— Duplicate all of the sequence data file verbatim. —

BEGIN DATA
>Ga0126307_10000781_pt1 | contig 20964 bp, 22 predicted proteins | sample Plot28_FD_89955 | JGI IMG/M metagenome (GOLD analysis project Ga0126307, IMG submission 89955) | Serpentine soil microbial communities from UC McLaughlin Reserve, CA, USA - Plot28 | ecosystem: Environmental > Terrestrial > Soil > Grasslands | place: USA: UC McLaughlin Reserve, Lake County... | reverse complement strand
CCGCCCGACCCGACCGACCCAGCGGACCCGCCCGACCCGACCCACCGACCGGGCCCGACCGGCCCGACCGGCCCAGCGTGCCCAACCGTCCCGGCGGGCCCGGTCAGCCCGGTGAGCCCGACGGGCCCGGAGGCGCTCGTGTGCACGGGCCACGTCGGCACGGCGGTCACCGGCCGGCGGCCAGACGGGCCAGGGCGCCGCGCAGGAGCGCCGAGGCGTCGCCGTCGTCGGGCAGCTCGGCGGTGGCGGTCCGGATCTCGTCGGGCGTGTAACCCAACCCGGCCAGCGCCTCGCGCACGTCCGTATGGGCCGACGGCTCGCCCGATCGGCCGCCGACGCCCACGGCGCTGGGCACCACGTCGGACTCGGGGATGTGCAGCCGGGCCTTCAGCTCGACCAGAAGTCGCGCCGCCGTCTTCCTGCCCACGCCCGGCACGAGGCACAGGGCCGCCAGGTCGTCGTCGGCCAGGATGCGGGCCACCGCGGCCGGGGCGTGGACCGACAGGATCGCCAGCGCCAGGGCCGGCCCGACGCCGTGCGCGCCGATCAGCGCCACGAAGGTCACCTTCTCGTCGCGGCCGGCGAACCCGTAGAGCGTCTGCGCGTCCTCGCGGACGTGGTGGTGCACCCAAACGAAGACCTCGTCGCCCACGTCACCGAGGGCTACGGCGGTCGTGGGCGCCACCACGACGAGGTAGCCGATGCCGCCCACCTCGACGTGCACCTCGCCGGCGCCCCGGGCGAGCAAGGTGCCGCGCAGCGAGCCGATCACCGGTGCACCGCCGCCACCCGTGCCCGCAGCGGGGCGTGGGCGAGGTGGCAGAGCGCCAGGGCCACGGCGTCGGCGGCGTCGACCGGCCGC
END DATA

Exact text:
>Ga0126307_10000781_pt1 | contig 20964 bp, 22 predicted proteins | sample Plot28_FD_89955 | JGI IMG/M metagenome (GOLD analysis project Ga0126307, IMG submission 89955) | Serpentine soil microbial communities from UC McLaughlin Reserve, CA, USA - Plot28 | ecosystem: Environmental > Terrestrial > Soil > Grasslands | place: USA: UC McLaughlin Reserve, Lake County... | reverse complement strand
CCGCCCGACCCGACCGACCCAGCGGACCCGCCCGACCCGACCCACCGACCGGGCCCGACCGGCCCGACCGGCCCAGCGTGCCCAACCGTCCCGGCGGGCCCGGTCAGCCCGGTGAGCCCGACGGGCCCGGAGGCGCTCGTGTGCACGGGCCACGTCGGCACGGCGGTCACCGGCCGGCGGCCAGACGGGCCAGGGCGCCGCGCAGGAGCGCCGAGGCGTCGCCGTCGTCGGGCAGCTCGGCGGTGGCGGTCCGGATCTCGTCGGGCGTGTAACCCAACCCGGCCAGCGCCTCGCGCACGTCCGTATGGGCCGACGGCTCGCCCGATCGGCCGCCGACGCCCACGGCGCTGGGCACCACGTCGGACTCGGGGATGTGCAGCCGGGCCTTCAGCTCGACCAGAAGTCGCGCCGCCGTCTTCCTGCCCACGCCCGGCACGAGGCACAGGGCCGCCAGGTCGTCGTCGGCCAGGATGCGGGCCACCGCGGCCGGGGCGTGGACCGACAGGATCGCCAGCGCCAGGGCCGGCCCGACGCCGTGCGCGCCGATCAGCGCCACGAAGGTCACCTTCTCGTCGCGGCCGGCGAACCCGTAGAGCGTCTGCGCGTCCTCGCGGACGTGGTGGTGCACCCAAACGAAGACCTCGTCGCCCACGTCACCGAGGGCTACGGCGGTCGTGGGCGCCACCACGACGAGGTAGCCGATGCCGCCCACCTCGACGTGCACCTCGCCGGCGCCCCGGGCGAGCAAGGTGCCGCGCAGCGAGCCGATCACCGGTGCACCGCCGCCACCCGTGCCCGCAGCGGGGCGTGGGCGAGGTGGCAGAGCGCCAGGGCCACGGCGTCGGCGGCGTCGACCGGCCGC